Twenty-seven questions and first impressions of Kyrgyzstan (Part II)

This blog continues from the other day where I was asked 27 questions in May of 1994 and I only got up to eight questions with their subsequent answers. My Mom was going through old letters and she had printed out my e-mail that I had sent so it is fun to see what my first impressions were after having lived in Central Asia for almost a year. I had done a Peace Corps training stint in Almaty, Kazakhstan the summer before and was on a Fulbright grant the following academic year in Bishkek, Kyrgyzstan. I was teaching at KAF (Kyrgyzstan Academic Faculty) which turned into another name that exists today.

Here are the following questions in bold asked by my friend Tanya with answers that may still be relevant today:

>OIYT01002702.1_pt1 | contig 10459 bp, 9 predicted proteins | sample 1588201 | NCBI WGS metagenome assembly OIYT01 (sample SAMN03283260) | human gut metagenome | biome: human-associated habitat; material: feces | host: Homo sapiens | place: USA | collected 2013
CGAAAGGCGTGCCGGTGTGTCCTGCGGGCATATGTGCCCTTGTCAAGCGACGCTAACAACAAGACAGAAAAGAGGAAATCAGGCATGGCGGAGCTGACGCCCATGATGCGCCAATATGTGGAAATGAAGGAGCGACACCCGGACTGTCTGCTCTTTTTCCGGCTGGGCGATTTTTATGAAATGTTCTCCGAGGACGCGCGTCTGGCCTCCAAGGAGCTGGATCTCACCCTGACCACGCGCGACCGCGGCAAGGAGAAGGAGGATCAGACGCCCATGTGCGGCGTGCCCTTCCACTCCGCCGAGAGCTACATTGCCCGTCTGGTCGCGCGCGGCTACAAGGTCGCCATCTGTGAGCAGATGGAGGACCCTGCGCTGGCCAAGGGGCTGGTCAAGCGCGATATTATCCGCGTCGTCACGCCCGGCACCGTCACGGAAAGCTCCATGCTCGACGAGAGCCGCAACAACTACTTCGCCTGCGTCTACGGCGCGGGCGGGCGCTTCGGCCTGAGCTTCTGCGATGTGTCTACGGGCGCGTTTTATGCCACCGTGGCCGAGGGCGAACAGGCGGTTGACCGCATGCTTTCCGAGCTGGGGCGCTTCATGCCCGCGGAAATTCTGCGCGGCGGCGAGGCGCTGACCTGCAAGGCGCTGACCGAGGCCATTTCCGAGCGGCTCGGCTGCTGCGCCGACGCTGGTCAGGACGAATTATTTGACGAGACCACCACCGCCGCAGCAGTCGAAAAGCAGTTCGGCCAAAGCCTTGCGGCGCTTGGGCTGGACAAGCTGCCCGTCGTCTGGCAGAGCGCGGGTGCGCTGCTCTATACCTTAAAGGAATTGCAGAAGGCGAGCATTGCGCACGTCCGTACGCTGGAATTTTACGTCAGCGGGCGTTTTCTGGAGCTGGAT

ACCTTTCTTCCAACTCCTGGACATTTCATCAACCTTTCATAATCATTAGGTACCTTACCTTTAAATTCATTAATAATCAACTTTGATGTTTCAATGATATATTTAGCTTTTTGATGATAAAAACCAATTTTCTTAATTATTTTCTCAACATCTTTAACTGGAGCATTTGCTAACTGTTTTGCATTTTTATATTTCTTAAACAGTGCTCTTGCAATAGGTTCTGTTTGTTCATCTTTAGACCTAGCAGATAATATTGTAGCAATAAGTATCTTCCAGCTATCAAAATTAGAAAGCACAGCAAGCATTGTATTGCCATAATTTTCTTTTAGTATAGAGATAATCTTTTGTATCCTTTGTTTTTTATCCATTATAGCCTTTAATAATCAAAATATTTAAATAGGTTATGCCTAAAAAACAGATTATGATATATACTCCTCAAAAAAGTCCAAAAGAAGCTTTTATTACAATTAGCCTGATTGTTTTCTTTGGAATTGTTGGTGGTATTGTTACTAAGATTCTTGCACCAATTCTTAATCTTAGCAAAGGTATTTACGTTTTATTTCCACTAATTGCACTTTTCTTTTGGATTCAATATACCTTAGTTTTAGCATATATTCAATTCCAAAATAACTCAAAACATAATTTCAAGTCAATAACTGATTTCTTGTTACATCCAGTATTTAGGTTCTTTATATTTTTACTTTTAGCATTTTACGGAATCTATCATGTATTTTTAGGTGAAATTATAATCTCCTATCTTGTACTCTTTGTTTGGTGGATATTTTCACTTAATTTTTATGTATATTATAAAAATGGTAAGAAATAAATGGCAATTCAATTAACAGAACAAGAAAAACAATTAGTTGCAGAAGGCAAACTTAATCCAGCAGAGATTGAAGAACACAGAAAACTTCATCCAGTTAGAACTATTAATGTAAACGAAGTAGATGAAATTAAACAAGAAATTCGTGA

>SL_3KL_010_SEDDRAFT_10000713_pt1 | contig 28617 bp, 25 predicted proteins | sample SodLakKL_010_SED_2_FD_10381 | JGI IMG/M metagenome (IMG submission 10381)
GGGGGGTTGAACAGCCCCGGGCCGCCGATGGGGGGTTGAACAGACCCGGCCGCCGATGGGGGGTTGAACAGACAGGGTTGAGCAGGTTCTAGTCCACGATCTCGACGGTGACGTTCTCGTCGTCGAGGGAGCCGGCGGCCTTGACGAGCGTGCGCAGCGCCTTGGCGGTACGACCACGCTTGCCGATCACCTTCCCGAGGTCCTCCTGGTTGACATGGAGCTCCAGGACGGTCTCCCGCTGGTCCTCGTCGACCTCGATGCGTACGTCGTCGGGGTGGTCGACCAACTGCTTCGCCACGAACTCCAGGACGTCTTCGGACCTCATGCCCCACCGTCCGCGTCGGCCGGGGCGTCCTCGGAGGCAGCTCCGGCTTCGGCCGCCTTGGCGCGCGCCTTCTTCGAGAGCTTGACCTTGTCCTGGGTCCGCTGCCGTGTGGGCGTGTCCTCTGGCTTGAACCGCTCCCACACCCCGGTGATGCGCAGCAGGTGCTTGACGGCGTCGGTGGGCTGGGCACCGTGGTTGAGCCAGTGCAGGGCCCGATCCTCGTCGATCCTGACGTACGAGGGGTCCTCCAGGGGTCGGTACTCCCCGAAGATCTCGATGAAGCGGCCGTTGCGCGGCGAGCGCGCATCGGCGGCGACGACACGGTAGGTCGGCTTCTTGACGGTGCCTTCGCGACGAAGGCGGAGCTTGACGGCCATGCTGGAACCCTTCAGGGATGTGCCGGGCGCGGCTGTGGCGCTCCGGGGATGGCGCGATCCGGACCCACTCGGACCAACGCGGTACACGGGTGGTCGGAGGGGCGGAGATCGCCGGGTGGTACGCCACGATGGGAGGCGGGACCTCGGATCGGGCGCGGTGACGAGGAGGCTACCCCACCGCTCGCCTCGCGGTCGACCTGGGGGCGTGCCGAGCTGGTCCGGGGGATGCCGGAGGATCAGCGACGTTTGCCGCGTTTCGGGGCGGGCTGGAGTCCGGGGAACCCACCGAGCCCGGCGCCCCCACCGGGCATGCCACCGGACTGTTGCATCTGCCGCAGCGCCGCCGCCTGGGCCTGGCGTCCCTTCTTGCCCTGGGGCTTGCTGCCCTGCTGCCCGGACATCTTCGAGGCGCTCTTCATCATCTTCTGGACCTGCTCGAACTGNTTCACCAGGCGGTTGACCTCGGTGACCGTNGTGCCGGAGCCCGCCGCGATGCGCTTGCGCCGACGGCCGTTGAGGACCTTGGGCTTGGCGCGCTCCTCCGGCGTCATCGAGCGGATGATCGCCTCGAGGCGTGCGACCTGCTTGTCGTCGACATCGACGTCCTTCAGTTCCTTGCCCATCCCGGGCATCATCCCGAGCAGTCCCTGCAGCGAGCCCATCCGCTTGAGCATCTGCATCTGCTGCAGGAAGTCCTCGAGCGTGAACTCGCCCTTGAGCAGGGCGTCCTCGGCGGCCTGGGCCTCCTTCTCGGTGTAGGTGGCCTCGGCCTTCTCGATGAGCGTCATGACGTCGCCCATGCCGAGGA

9) What kind of folk arts can you find? There are LOTS of wall hangings with the peculiar traditional designs of nature woven into them. They are sometimes done on felt or other brightly colored cloth. The carpets are almost always red while the wall hangings will be green and red or gold. The designs of nature are a kind of abstract leaf or bulls horns, mountains, etc.

10) Is there any carpet making or weaving? Yes, I have a carpet that has ALL the colors you can imagine in it and it has the leaf and horns motif throughout. This may be done with weaving felt together. I have also seen other handmade wool carpets but I have not seen much weaving that would be done on looms. These are a nomadic people who worked on carpets or wallhangings for their yurts (collapsable tents).